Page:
Ugandans have been impacted by rising costs for basic commodities.
Ugandans are battling to make ends meet as the cost of daily goods skyrockets. Authorities blame the situation on the long-term consequences of the COVID-19 outbreak and Ukraine’s escalating conflict.
Susan Wasige, who earns just $5 a day, can no longer afford to buy soap, which costs $2, or cooking oil, which costs $4, in order to feed herself and her three children. “We can hardly afford to purchase anything.
For weeks, I have only given the children food that has been cooked in water; when I have margarine, I put it into the sauce so they may eat it. “We even give up sugar because we can’t afford it; everything is so costly,” the Kampala resident explains.
Vegetable oil prices jumped by 23 percent in March, according to the United Nations Food and Agriculture Organization. In a speech to Parliament two weeks ago, Uganda’s state minister of finance attempted to soothe the populace by stating that his nation was not the only one plagued by these difficulties.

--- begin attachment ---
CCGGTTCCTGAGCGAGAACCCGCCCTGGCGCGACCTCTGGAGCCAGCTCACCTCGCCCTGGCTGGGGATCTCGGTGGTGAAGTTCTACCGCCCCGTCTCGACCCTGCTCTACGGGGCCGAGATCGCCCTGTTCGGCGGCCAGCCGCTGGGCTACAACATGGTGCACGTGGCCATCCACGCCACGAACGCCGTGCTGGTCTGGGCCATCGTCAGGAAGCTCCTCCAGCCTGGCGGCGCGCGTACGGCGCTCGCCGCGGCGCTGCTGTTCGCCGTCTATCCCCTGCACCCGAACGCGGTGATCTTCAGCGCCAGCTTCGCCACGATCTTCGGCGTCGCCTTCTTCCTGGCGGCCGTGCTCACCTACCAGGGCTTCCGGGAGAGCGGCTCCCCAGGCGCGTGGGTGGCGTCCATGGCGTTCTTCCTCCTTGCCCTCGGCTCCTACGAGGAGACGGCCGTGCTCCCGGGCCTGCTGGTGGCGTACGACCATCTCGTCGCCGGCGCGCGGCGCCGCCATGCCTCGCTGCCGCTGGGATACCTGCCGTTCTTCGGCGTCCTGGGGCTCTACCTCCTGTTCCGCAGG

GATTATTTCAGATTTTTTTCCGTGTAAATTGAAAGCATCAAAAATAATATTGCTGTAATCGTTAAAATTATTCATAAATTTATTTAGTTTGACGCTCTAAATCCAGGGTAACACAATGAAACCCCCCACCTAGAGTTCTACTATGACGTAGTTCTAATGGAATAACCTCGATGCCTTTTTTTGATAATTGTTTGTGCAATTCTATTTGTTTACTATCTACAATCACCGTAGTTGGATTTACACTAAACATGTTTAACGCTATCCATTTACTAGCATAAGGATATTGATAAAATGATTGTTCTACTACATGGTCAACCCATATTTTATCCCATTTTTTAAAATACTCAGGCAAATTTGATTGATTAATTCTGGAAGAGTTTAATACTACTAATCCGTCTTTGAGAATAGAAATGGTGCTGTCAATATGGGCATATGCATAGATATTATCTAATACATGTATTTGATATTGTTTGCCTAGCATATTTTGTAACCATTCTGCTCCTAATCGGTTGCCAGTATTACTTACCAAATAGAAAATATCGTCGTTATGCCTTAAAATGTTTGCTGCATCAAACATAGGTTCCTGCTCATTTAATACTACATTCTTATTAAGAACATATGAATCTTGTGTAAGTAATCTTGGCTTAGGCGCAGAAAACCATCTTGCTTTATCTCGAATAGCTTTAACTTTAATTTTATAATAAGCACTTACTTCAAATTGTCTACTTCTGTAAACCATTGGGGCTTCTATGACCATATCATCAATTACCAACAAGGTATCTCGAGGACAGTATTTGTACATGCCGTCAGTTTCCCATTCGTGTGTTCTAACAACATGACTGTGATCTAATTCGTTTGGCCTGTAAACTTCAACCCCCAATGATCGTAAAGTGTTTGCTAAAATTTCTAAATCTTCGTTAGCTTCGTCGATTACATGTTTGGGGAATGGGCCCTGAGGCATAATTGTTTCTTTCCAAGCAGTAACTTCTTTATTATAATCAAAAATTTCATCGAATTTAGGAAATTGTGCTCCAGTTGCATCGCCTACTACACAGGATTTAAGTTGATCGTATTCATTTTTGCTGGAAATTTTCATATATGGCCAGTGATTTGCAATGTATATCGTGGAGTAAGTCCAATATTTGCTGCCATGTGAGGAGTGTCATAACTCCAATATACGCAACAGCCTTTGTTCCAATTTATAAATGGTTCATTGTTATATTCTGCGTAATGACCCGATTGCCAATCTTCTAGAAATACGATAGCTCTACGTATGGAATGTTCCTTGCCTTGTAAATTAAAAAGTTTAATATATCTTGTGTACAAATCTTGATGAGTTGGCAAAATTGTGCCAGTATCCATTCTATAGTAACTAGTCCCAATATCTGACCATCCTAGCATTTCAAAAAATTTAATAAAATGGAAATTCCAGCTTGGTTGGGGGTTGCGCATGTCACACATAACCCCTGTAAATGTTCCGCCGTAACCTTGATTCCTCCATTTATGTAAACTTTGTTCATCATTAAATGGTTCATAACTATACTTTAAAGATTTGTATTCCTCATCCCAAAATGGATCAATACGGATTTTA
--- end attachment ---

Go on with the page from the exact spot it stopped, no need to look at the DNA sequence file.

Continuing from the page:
“The situation has deteriorated as a result of the Russian-Ukrainian war, which has further affected the supply of oil, grains such as wheat, maize, and sunflower oil, as well as critical metals like as a and niluminumckel.”
“The two nations are important producers and exporters of these goods,” David Bahati remarked.
According to Herbert Jaluum, a business consultant, the free-market system is harming Ugandans.
“The government should have the power, interest, or desire to be able to dictate some of these things because leaving everything to market forces means leaving everything to business people or the private sector,” says Herbert Jaluum, CEO of Young Treps, a company management and consulting organization.
With huge upheavals reshaping the global order, Uganda will almost certainly need to undertake strategic reforms and seek out new suppliers. Not an easy feat, given that Kampala purchased 48 percent of its wheat from Russia and Ukraine in 2020, according to Human Rights Watch.
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